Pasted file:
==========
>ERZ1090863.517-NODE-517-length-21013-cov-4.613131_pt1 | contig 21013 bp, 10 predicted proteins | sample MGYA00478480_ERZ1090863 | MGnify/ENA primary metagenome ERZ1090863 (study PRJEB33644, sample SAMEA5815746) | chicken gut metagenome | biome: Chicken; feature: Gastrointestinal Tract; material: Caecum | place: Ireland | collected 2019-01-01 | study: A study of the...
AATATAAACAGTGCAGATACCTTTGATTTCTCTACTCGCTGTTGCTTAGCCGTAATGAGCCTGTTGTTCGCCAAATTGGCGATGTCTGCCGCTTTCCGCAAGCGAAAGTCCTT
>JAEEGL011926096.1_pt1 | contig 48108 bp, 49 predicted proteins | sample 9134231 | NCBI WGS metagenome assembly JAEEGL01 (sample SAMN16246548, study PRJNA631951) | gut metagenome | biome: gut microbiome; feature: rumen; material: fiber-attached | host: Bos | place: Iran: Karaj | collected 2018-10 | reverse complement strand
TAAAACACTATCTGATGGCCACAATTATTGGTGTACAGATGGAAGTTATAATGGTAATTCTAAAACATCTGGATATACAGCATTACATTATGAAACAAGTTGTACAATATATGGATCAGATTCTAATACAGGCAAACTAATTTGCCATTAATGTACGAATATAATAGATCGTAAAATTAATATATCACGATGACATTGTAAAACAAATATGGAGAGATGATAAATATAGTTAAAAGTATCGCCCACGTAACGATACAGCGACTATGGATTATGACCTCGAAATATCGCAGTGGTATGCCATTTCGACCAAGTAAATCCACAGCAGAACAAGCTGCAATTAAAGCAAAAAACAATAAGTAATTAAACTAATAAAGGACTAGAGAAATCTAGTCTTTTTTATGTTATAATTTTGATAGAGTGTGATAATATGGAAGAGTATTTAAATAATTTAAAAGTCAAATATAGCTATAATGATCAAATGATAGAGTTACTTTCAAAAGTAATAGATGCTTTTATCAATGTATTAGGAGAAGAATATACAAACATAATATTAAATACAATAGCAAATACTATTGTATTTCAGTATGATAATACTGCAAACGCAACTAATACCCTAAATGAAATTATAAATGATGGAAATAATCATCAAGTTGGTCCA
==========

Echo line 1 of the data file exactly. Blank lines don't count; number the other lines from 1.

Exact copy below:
>ERZ1090863.517-NODE-517-length-21013-cov-4.613131_pt1 | contig 21013 bp, 10 predicted proteins | sample MGYA00478480_ERZ1090863 | MGnify/ENA primary metagenome ERZ1090863 (study PRJEB33644, sample SAMEA5815746) | chicken gut metagenome | biome: Chicken; feature: Gastrointestinal Tract; material: Caecum | place: Ireland | collected 2019-01-01 | study: A study of the...